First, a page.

To the Wren: Collected & New by Jane Mead
“I think I am by temperament inclined toward repetition as a structuring element, one that tempers the adventure, structures the movement toward the unknown”—Mead’s repetitive methods (call them anaphoric, incantational, or perhaps simply natural) are one of her most distinctive and hypnotizing features. Her poems churn, accumulate, and arrive. Mead complicates and expands the identity of an environmental poet—her natural subjects so often dressed in sadness. In “Sparrow, My Sparrow” she writes: “What is a prayer but a song of longing / turning on the thread of its own history?” The poem ends: “I feel myself loved by a voice in the wind— / I cover my ears with my palms. / The whole world rocks and still / the cold green river does not spill.” “Hint” continues her work on nature and grief: “There are geraniums / on the doorstep, bug-eaten // at the blossom and at / the leaf: you can pinch off / the dead parts, you can // water, you can turn away— / but you cannot stop yourself.” I like that tension in Mead’s work: how we live within a world we must care for, but which resists our urges. And yet we can’t help but rightly praise its beauty, as in “The Geese”: “Their call, both strange / and familiar, calls / to the strange and familiar // heart.” An expansive collection that reveals Mead’s talent.
Partial Genius by Mary Biddinger
Biddinger’s prose poems are eccentric, meandering, and surprising. The first poem of the collection, “Historical Achievements,” ends: “One year I wrote ‘mouth’ across my knuckles for Halloween and exited the pep rally before the microphone was switched on, flocks of balloons still humping the plastic bags designated to contain them.” The sentence is pure Biddinger: funny, dizzying yet specific, and grounded in a pleasantly wistful storytelling (her poems don’t often feel melancholy, but they do contain absences—incomplete stories—which offer pauses of sentiment within her play). Partial Genius is unlike any book of poetry that you’ll read this year; a credit to Biddinger’s voice, and the range of her interests. There’s much to quote here: “Let’s listen to Black Sabbath and inhale the rage of vinyl car seats”; “At christening I gripped chain crosses that relatives slathered around my neck. My mother refused the heirloom ankle bracelet, claiming it looked like bondage, but I don’t think she meant it that way”; “When I was declared free of scoliosis, something lifted out of me . . . At the Walgreens, I exhibited radically poor posture and bought candy cigarettes, which never made it out of my sock drawer.” A little joy can go a long way in poetry.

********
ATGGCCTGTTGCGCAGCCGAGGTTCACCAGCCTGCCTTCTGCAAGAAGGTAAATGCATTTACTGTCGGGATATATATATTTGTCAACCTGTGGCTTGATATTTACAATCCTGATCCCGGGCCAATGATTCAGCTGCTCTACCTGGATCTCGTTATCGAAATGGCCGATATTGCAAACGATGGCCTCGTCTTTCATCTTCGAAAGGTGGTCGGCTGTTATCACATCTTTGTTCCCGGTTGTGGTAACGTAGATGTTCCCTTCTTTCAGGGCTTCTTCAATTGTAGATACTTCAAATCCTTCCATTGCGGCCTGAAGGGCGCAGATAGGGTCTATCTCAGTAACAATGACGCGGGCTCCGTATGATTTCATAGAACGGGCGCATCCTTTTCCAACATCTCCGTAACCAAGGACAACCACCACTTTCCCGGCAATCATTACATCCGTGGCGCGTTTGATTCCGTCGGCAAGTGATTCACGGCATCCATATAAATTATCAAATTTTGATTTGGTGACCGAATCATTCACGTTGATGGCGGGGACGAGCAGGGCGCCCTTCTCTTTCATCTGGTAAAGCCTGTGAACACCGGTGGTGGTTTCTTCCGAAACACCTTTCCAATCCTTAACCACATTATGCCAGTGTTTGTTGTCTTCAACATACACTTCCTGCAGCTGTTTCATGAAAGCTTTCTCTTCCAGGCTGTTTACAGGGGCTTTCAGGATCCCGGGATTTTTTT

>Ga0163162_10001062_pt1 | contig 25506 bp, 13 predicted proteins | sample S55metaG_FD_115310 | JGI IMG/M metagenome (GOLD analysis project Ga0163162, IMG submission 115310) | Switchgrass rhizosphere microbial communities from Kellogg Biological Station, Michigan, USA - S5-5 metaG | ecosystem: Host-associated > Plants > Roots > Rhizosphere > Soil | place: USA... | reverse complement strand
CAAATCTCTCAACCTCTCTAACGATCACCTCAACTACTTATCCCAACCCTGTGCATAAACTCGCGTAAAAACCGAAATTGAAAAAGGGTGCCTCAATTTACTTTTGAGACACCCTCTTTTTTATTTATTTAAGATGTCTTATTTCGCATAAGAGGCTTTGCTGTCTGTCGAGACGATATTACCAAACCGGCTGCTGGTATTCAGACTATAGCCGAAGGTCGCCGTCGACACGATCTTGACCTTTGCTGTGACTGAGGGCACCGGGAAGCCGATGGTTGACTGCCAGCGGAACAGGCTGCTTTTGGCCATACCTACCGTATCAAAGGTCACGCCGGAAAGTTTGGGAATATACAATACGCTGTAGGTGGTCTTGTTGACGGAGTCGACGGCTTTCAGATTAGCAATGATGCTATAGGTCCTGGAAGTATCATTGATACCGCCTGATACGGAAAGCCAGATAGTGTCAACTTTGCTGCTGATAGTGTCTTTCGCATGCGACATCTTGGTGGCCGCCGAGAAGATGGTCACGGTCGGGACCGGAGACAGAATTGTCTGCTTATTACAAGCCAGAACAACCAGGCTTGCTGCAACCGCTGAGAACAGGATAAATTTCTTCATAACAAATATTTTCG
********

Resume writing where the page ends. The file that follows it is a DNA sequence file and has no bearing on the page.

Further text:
The Only Worlds We Know by Michael Lee
Lee’s poems often follow unique routes, as with “Hum,” which begins with a hovering fly “touching me lightly / before lifting off surprised, as I am, / by my warmth.” A little stunned, a little curious, the narrator is frozen: “this buzzing I cannot kill.” He can’t swipe the fly, but he also “cannot touch the ones I love // made small by love.” The poem gently moves to a second-person recipient—“I try to resurrect you here— // where you live now—on the haggard wings / of memory.” It’s an early poem, and a good indication that Lee has a careful, and yet open, approach. “The Study of Knives and Music” is a particularly inventive piece: “The knife / remembers when it was bone, when it lived // inside an elk or man and kept the rind / together until it didn’t, / until the body // was used against itself.” To follow that line with a question—“Do you see how / everything returns to its maker?”—reflects Lee’s method of turning his poems toward us. His flexible second-person returns elsewhere, as in “The Construction of Lies and Memory”: “Even if when you turn / to stare upon it, until your eyes / widen and dry, it feels / almost as if it’s staring back / and shimmers and blinks / like you, certain, but not.” A strong debut.